Association of Nativity with Survival among Adults with Hepatocellular Carcinoma

Document Type


Publication Title

Journal of the National Cancer Institute


Introduction: Immigrants comprise a significant proportion of those diagnosed with hepatocellular carcinoma (HCC) in the United States (US). Nativity or birthplace impacts incidence and risk factors for HCC, but little is known about its influence on survival after diagnosis.

Methods: We identified 51,533 adults with HCC with available birthplace in the California Cancer Registry between 1988 and 2017. Cases were categorized as foreign-born or US-born and stratified by mutually exclusive race and ethnicity groups. Primary outcome was all-cause mortality. Race and ethnicity-specific Cox regression propensity score-weighted models evaluated the relationship between nativity and death, as well as region of birth among foreign-born.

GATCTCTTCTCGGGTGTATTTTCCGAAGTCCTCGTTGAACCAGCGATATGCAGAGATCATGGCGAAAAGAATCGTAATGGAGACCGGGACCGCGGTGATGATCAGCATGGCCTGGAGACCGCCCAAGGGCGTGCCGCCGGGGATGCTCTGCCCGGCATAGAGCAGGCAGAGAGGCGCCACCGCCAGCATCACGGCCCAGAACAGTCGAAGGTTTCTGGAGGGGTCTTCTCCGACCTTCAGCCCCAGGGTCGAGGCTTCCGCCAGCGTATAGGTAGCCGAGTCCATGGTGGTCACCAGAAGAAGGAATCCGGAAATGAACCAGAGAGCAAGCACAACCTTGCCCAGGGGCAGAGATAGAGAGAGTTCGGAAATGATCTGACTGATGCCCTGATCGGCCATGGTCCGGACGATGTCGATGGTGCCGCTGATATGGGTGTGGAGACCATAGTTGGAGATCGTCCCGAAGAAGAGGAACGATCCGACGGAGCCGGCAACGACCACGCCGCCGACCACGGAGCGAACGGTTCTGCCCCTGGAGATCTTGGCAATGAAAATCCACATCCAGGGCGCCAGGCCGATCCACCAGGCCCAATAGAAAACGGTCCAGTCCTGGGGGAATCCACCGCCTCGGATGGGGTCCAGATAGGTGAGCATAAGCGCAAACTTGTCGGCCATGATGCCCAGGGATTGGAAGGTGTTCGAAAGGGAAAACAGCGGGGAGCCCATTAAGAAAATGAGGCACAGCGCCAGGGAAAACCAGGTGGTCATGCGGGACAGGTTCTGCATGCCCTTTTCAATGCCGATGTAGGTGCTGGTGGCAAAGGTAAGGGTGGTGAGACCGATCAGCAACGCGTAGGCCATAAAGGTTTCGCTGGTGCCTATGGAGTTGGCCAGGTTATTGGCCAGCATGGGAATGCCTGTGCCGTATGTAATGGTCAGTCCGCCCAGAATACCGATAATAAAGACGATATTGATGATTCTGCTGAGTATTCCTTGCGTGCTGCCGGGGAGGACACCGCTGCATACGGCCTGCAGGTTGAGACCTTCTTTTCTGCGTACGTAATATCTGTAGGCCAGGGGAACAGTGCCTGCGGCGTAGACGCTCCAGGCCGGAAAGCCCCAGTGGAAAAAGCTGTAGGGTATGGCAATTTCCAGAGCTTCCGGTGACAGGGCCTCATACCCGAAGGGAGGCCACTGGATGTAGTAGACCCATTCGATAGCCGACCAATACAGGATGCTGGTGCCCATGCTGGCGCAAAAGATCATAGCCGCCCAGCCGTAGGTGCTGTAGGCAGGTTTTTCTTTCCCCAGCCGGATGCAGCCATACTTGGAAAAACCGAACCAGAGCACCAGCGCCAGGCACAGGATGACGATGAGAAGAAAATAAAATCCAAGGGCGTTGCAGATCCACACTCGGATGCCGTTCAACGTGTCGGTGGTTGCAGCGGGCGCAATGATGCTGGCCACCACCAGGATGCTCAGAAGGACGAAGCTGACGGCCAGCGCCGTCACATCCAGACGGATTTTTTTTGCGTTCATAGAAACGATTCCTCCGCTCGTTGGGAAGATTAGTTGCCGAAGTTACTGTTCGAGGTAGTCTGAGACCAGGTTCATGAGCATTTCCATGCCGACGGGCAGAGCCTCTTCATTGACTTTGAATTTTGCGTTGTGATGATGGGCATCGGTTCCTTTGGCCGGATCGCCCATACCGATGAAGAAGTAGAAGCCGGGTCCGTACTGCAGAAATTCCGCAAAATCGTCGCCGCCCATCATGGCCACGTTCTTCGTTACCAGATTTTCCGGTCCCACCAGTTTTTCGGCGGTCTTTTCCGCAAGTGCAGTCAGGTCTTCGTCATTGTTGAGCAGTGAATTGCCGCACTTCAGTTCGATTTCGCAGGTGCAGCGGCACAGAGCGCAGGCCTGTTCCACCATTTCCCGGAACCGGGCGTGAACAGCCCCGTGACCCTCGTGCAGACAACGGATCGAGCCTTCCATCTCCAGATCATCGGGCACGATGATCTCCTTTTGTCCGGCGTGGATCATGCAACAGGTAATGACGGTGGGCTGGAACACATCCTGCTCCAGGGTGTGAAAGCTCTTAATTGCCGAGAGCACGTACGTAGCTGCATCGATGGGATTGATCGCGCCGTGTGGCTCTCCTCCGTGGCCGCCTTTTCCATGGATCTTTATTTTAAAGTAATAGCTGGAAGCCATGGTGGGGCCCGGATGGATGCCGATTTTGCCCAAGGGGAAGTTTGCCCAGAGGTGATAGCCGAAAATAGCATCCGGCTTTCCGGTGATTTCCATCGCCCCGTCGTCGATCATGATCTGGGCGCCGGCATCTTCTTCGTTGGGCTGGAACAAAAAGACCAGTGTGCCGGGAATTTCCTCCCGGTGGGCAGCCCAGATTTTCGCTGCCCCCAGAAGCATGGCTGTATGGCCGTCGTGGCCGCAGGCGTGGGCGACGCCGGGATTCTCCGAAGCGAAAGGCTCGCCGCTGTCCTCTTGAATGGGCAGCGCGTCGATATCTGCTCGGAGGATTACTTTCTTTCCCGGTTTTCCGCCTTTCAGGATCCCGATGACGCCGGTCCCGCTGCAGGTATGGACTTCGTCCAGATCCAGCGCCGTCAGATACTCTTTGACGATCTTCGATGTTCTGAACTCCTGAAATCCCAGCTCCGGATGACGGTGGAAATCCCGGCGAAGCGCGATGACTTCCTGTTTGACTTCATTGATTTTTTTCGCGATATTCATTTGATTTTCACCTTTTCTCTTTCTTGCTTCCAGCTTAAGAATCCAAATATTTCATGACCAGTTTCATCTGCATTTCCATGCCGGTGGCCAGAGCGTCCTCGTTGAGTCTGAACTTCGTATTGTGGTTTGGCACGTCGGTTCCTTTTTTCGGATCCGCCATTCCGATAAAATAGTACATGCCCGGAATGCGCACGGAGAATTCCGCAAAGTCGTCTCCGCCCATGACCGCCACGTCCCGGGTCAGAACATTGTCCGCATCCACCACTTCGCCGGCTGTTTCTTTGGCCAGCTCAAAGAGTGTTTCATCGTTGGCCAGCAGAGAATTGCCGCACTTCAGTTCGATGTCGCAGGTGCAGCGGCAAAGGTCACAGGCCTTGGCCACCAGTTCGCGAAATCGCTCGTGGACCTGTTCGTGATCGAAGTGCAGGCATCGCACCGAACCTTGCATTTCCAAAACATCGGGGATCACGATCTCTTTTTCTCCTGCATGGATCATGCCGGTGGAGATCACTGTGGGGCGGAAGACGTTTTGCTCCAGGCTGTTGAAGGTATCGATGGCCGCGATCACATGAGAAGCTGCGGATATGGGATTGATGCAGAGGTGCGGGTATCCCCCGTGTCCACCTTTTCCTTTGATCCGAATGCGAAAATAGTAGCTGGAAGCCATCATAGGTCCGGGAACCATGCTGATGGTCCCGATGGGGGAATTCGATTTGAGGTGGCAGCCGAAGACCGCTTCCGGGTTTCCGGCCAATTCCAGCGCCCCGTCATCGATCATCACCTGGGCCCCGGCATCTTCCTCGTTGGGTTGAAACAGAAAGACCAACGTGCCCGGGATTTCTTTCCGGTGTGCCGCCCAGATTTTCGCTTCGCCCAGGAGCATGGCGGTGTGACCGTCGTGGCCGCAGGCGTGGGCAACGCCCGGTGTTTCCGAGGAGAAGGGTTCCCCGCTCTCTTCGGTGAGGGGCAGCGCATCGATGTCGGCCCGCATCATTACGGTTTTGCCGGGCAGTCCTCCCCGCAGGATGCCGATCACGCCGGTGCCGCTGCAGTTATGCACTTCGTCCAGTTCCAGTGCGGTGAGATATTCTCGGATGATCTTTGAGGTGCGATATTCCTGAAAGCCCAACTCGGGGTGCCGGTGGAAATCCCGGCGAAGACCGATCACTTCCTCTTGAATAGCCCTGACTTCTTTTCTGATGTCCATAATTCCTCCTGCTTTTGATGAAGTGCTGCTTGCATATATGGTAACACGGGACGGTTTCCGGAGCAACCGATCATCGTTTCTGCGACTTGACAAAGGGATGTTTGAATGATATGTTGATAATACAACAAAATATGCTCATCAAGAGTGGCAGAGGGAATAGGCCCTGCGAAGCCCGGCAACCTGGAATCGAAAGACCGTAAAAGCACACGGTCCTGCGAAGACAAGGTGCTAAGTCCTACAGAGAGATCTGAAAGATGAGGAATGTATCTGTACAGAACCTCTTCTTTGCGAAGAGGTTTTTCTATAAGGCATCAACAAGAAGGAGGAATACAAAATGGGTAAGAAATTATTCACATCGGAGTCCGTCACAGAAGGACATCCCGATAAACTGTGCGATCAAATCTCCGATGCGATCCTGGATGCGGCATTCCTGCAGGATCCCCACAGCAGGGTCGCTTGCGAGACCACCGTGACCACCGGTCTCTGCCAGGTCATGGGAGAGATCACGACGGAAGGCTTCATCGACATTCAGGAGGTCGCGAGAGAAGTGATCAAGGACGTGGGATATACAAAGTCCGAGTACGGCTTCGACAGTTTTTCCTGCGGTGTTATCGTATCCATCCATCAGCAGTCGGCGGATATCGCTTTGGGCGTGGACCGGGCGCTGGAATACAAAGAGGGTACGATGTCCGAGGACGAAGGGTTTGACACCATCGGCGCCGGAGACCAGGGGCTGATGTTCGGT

Results: 40% of all HCC cases were foreign-born. 92.2%, 45.2%, 9.1%, and 5.8% of Asian/Pacific Islanders (APIs), Hispanics, Whites, and Blacks were foreign-born, respectively. Five-year survival rates were higher in foreign-born compared to US-born: 12.9% vs 9.6% for Whites, 11.7% vs 9.8% for Hispanics, 12.8% vs 8.1% for Blacks, and 16.4% vs 12.4% for APIs. Nativity was associated with survival, with better survival in foreign-born: White: HR = 0.86 (95% CI 0.81-0.90), Hispanic: HR = 0.90 (95% CI 0.86-0.93), Black: HR = 0.89 (95% CI 0.76-1.05), and API: HR = 0.94 (95% CI 0.88-1.00). Among foreign-born, lower mortality was observed in those from Central and South America compared to Mexico for Hispanics, East Asian compared to Southeast Asia for APIs, and East Europe and Greater Middle East compared to West/South/North Europe for Whites.

Conclusion: Foreign-born with HCC have better survival than US-born. Further investigation into mechanisms of this survival disparity by nativity is needed



Publication Date



Birthplace, Disparities, Immigration, Liver cancer, Mortality